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Best Practices for Cutting Corrugated Safely

Blades with straight edges are better for smooth, clean cuts, while serrated edges can saw through tougher materials. Image courtesy of Riteknife.

When choosing a blade for a safety knife, there are several important factors to consider. Here are the top five:

  1. Blade Material

The material of the blade is an important factor to consider when choosing a safety knife. Blades are typically made from a variety of materials, including steel, ceramic and plastic. Each type of material has its own strengths and weaknesses, and the best choice will depend on the specific application and environment in which the knife will be used. For example, steel blades are generally very durable and able to withstand heavy use, but they may rust or corrode if not properly maintained. Ceramic blades are extremely hard and can hold a sharp edge for a long time, but they are brittle and prone to chipping or breaking if subjected to too much pressure. Plastic blades are lightweight and non-conductive, making them suitable for use in electrically sensitive environments, but they may not be as durable as steel or ceramic blades.

  1. Blade Edge Type

The type of blade edge is also an important factor to consider when choosing a safety knife. Blades can have a straight edge, a serrated edge or a combination of both. Straight edges are generally better for smooth, clean cuts, while serrated edges are better for sawing through tougher materials. Some safety knives have interchangeable blades with different edge types, allowing the user to select the best blade for the task at hand.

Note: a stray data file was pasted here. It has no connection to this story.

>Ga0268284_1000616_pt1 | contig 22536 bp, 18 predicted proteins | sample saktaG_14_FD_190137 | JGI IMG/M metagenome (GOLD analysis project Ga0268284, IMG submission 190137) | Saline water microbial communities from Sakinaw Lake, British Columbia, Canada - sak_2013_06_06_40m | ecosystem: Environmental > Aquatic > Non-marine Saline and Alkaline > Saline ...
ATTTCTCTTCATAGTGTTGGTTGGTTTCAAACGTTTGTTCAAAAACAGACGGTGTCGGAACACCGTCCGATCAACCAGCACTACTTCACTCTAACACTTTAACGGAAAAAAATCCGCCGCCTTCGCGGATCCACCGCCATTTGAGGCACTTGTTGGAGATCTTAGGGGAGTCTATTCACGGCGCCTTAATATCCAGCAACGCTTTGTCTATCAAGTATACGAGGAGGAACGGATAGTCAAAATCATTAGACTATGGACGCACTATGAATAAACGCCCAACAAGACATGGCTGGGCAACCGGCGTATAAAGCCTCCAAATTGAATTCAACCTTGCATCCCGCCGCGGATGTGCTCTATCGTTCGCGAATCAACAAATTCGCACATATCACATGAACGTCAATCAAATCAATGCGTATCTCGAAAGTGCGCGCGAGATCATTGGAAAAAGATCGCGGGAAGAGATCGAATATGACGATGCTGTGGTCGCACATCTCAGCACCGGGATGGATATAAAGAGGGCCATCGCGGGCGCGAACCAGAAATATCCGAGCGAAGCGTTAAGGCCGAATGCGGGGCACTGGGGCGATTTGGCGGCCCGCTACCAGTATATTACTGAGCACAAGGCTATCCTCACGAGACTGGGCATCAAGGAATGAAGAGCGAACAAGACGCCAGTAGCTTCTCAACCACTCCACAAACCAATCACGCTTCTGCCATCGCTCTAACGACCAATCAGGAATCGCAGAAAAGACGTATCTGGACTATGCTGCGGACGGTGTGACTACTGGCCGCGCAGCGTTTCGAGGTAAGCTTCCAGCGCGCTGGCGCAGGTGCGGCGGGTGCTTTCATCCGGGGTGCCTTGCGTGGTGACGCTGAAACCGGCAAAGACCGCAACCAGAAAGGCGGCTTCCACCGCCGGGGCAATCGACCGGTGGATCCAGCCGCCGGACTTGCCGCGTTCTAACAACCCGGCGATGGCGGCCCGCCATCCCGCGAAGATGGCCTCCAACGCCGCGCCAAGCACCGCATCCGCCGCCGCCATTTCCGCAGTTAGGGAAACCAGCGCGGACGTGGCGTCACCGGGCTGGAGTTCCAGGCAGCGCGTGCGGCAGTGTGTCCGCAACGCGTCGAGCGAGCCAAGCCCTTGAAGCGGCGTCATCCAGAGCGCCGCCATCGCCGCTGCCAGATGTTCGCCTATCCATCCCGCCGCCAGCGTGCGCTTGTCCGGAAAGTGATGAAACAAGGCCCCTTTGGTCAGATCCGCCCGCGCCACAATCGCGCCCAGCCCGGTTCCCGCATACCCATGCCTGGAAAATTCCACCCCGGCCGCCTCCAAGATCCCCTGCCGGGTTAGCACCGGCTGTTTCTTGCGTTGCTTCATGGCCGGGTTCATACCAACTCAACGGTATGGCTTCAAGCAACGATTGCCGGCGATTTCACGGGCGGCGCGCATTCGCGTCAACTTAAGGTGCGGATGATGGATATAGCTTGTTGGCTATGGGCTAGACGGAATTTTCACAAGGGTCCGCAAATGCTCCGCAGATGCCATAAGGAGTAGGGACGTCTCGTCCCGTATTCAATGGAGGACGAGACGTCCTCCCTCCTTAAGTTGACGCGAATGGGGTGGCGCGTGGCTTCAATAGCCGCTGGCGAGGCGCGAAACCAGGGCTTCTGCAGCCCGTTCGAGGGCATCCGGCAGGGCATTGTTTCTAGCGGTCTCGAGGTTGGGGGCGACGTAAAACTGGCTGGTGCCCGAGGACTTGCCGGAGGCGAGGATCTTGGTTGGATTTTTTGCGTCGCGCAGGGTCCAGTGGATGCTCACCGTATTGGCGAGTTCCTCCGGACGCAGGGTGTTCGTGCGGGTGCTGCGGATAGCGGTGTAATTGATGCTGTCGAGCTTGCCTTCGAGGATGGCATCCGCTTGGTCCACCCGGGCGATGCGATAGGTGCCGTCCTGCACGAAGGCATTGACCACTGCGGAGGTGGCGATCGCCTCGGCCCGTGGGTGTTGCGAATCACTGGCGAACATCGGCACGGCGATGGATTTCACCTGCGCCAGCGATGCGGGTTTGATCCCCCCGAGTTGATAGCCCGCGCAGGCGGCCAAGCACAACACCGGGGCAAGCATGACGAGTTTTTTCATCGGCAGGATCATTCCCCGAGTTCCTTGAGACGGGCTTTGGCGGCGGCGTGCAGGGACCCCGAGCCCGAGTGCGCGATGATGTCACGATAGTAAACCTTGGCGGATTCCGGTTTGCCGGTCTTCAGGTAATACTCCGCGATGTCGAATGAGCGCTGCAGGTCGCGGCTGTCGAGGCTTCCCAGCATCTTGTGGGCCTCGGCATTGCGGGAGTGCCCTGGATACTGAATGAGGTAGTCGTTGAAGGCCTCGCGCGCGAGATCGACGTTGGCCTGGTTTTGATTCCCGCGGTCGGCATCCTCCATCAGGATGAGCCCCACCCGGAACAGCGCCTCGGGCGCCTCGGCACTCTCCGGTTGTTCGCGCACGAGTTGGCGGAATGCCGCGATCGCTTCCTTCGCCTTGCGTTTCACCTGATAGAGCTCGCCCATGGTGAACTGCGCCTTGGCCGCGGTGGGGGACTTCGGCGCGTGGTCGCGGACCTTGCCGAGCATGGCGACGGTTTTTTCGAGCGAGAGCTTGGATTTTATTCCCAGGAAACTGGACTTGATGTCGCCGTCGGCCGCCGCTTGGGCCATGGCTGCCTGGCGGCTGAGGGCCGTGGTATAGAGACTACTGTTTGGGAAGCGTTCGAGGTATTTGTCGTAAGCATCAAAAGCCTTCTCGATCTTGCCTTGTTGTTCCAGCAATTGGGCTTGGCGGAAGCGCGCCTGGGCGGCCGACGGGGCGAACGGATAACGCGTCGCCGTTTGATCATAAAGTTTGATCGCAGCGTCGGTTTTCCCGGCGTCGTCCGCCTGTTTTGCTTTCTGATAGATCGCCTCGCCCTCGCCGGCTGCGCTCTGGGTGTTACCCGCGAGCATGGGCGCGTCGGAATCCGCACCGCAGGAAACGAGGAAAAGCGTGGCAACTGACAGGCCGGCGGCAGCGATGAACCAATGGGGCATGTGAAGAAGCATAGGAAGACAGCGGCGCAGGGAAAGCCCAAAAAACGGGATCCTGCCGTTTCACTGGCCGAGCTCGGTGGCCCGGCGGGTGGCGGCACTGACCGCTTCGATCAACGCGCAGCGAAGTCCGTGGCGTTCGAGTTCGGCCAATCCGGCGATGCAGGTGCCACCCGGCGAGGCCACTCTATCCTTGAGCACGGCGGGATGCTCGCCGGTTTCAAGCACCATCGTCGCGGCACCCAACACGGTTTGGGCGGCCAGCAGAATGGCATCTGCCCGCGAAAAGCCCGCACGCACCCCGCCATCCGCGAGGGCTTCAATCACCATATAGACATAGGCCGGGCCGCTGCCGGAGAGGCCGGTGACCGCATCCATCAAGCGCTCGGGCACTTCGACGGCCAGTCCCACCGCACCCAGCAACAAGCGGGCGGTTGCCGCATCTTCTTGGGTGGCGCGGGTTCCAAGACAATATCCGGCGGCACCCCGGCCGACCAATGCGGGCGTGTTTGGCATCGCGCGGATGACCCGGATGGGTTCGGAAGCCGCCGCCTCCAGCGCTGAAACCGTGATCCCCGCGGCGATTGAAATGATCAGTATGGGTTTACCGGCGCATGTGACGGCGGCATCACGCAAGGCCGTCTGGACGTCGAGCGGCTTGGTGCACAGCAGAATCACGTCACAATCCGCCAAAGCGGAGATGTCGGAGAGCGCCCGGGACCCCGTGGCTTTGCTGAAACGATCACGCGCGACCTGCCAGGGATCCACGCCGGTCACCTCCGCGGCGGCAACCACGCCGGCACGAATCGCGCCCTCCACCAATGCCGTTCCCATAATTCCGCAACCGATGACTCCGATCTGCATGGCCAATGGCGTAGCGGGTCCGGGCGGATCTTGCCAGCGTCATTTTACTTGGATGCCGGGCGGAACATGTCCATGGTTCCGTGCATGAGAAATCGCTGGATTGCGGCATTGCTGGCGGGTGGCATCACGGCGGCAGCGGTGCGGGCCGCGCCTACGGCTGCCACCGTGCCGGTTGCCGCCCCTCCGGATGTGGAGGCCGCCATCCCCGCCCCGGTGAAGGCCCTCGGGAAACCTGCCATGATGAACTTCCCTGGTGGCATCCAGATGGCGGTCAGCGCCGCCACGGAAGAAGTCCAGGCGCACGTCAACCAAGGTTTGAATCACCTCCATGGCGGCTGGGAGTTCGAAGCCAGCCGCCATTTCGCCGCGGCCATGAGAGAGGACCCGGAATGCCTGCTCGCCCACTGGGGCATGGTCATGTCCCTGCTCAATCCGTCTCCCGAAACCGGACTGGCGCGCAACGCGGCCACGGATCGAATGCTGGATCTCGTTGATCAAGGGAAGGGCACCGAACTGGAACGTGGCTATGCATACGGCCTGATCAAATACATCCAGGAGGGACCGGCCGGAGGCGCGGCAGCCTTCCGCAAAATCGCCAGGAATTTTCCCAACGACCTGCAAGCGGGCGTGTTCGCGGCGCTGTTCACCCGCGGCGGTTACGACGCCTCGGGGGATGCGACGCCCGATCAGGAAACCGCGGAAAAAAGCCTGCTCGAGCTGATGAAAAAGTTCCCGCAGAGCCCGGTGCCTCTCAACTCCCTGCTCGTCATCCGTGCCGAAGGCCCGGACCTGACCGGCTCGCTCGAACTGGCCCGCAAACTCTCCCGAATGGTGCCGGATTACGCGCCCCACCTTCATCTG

1. Blade Shape

The shape of the blade is another important consideration when choosing a safety knife. Blades can have a variety of shapes, including straight, curved or pointed. The best blade shape will depend on the specific cutting tasks that the knife will be used for. For example, a pointed blade may be suitable for piercing or carving tasks, while a curved blade may be better for slicing or carving.

  1. Blade Size

The size of the blade is also an important factor to consider when choosing a safety knife. Blades come in a range of sizes, and the best choice will depend on the size of the material being cut and the precision required. Larger blades may be more suitable for cutting thicker or tougher materials, while smaller blades may be better for more precise or intricate cuts.

  1. Blade Retention Mechanism

Finally, the blade retention mechanism is an important factor to consider when choosing a safety knife. This is the mechanism that holds the blade in place and prevents it from falling out or becoming loose. Different safety knives use different blade retention mechanisms, such as blade locks, blade guides or blade channels. It is important to choose a knife with a blade retention mechanism that is appropriate for the specific cutting tasks and environment in which the knife will be used. WMHS

This article first appeared at Riteknife Safety Knives: Safe Cutting Solutions.

Tommy Landwehr, Founder of Riteknife (riteknife.com) is dedicated to designing and creating the world’s most technologically advanced safety knives to ensure every workforce uses the right tool, for the right job, in the right way.

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